Job Instruction

At our Oral Health collaborative last month in Chicago, teams and faculty continued to discuss ways to reliably place sealants on kids’ permanent molars.

Variation in technique and no agreement on steps prevent reliable practice. 

A method from the 1940’s can help.

How to instruct people to do a job according to your organization’s definition

The Training Within Industry (TWI) approach was developed during World War II in the United States.  TWI aimed to help people new to factory work safely and correctly build vehicles and bombs. Toyota and other companies in Japan learned TWI methods in the 1950s.  TWI job instruction is a core part of the way many Lean organizations teach staff specific tasks.

The Job Instruction outline has three parts:

  • Know What:  the important steps of the job

  • Know How to do the important steps:  make or break function, safety items, special tricks

  • Know Why: reasons for the know how items

More on Job Instruction

The Job Instruction outline is referred to as a Job Breakdown sheet by Graupp and Spurrier in their useful book Getting to Standard Work in Health Care:  Using TWI to Create a Foundation for Quality Care. Boca Raton: CRC Press; 2013.

The Job Instruction outline is not a replacement for a detailed policy, procedure manual or technical bulletin; it is a tool to help teachers teach a key job to learners, preferably one on one!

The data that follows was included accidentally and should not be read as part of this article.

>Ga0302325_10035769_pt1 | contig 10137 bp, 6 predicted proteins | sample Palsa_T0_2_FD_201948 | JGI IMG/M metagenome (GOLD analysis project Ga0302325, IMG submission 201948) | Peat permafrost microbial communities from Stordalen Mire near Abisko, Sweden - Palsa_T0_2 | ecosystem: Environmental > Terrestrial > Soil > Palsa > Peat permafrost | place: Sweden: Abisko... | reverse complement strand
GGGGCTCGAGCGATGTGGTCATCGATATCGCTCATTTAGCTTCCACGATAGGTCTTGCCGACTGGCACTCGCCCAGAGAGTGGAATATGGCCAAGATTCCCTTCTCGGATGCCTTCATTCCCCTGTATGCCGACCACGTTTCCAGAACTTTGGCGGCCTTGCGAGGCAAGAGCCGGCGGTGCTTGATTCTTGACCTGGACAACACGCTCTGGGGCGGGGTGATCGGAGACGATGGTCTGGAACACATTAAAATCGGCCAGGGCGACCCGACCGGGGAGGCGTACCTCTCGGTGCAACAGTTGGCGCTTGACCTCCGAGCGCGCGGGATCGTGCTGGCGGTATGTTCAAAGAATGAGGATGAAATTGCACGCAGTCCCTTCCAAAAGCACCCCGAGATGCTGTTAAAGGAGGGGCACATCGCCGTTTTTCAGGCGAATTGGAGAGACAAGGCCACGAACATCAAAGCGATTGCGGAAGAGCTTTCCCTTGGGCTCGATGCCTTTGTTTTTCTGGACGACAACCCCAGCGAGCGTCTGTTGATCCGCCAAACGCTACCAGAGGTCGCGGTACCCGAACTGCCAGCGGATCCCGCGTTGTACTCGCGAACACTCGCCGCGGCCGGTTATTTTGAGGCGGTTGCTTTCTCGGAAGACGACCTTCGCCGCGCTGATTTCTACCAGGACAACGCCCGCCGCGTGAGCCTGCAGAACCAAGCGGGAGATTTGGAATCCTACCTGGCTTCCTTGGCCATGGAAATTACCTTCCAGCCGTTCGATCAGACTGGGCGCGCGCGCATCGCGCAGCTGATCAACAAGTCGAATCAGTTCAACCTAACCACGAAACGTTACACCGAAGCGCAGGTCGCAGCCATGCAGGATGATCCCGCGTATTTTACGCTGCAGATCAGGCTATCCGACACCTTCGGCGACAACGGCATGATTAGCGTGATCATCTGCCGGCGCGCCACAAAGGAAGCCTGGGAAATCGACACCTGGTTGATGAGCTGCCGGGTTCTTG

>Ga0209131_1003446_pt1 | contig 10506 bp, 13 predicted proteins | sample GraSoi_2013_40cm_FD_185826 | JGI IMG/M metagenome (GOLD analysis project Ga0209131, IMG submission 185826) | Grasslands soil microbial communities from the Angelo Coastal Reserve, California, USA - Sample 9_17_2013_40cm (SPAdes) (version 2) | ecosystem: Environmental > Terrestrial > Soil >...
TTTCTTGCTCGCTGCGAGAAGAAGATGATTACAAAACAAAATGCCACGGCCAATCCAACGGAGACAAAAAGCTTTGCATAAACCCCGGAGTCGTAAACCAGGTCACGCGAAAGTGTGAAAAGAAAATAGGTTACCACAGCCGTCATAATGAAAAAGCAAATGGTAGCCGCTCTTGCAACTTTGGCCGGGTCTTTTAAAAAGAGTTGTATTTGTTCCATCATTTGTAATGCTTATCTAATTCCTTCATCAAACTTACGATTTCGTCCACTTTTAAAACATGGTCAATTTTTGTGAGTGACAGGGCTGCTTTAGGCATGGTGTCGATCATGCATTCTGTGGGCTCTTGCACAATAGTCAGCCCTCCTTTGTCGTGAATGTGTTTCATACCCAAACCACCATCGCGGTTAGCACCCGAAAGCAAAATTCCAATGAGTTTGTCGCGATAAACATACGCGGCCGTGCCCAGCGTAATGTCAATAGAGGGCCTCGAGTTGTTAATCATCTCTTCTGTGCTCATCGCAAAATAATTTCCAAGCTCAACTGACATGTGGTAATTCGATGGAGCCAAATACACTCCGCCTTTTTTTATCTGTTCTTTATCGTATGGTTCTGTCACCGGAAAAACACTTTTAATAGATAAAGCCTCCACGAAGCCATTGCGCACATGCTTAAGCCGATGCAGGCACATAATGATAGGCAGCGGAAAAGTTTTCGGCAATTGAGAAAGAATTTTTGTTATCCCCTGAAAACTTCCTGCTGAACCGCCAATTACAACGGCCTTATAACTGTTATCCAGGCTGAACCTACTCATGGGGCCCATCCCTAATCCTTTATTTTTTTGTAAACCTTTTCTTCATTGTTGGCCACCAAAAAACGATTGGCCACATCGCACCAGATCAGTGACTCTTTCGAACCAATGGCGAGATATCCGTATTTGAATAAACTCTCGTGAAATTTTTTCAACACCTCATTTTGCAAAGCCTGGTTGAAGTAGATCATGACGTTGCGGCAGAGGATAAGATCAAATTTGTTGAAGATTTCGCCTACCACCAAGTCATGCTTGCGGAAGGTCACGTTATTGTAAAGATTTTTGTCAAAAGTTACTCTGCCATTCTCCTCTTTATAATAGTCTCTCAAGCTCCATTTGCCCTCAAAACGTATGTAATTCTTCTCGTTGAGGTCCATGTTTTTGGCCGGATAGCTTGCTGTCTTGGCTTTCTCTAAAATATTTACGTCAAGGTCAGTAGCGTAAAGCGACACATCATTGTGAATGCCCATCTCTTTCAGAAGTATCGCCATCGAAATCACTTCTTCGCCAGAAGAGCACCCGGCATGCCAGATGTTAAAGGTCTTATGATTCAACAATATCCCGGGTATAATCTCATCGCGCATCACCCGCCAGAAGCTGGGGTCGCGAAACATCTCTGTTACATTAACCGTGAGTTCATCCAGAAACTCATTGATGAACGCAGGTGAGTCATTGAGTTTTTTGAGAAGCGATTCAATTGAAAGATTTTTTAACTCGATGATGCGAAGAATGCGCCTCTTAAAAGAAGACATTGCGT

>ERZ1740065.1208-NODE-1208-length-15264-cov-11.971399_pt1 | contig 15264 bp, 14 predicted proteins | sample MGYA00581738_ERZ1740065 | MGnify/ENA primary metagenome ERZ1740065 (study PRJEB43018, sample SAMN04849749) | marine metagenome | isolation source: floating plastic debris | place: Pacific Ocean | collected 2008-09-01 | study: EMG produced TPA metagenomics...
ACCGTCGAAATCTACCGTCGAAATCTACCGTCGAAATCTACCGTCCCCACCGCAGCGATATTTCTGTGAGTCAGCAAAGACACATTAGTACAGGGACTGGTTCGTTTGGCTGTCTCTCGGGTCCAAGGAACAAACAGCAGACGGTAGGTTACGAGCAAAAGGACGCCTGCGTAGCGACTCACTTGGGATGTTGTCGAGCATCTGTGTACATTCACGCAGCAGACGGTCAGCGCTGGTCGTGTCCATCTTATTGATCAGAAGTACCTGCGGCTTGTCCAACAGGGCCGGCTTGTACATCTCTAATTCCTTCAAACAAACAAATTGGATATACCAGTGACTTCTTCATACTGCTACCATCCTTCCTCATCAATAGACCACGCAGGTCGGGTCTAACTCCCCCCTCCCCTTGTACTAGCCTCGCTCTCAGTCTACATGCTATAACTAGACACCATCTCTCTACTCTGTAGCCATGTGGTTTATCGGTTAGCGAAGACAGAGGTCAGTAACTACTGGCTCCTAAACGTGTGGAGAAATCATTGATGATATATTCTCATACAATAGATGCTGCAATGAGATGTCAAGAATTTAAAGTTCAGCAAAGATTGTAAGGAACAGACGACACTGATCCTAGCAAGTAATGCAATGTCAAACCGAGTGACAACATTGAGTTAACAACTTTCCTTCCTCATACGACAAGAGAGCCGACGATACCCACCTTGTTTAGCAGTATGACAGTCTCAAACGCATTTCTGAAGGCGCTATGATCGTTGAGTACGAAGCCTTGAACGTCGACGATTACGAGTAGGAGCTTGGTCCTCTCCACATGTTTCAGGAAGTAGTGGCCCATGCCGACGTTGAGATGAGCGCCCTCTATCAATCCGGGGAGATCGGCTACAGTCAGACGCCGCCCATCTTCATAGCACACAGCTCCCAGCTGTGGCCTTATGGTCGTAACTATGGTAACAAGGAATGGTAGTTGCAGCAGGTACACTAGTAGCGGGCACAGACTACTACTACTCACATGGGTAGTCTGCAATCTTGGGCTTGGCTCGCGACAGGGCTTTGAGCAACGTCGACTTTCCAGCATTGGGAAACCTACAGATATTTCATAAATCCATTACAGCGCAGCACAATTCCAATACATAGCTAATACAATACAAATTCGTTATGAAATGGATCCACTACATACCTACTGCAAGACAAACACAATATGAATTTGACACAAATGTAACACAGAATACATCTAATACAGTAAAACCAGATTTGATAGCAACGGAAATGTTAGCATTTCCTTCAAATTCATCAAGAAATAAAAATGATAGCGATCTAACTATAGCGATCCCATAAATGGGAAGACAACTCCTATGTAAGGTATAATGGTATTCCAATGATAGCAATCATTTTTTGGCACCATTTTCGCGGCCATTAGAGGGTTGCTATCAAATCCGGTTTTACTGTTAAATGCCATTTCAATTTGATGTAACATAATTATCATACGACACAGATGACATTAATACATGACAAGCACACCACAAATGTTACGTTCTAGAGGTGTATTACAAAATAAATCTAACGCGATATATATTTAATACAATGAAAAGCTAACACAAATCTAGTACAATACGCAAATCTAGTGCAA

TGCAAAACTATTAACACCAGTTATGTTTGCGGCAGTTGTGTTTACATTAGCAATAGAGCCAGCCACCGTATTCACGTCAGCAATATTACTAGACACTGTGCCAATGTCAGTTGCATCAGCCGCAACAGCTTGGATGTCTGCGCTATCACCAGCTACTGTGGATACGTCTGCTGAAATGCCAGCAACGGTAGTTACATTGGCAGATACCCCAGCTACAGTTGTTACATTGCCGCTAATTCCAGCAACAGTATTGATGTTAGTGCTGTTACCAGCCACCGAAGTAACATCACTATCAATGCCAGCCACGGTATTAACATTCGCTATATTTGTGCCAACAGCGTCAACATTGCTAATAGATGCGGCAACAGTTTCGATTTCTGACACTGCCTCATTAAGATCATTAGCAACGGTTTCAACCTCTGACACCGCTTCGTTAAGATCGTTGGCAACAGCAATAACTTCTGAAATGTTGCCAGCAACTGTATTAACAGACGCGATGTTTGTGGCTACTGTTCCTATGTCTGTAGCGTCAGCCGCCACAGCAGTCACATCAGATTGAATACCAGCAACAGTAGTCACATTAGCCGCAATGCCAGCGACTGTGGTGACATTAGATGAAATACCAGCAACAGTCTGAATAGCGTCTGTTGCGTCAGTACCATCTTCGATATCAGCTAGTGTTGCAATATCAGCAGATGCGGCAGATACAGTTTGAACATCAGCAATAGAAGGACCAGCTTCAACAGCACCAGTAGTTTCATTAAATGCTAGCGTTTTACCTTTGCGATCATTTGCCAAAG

Graupp and Spurrier summarize Job Instruction as “the way to get a person to quickly remember to do a job correctly, safely and conscientiously.” (p. 73)

Steps to Application of Job Instruction

(1) Team and leaders identify key jobs;

(2)    Teacher (ideally, the supervisor) breaks down the job and documents in the Job Instruction Sheet, “Know what”, “Know how”, “Know why”;

(3)    Teacher teaches one-on-one using the Job Instruction four-step method; see pocket card image below.

The guiding rule for job instruction according to TWI: “If the student hasn’t learned, the teacher hasn’t taught.”

For Further Study

TWI produced a series of pocket cards for supervisors. Here’s an image of the Job Instruction card; good advice for trainers!


A 1946 summary of the TWI program, which extended beyond Job Instruction, may be found here.  The set of pocket cards on p. 169-170 gives you sound guidance in operations management.

The official government history of TWI may be found here.  And video illustrations of the Job Instruction method are here (4:10) and here (9:13).

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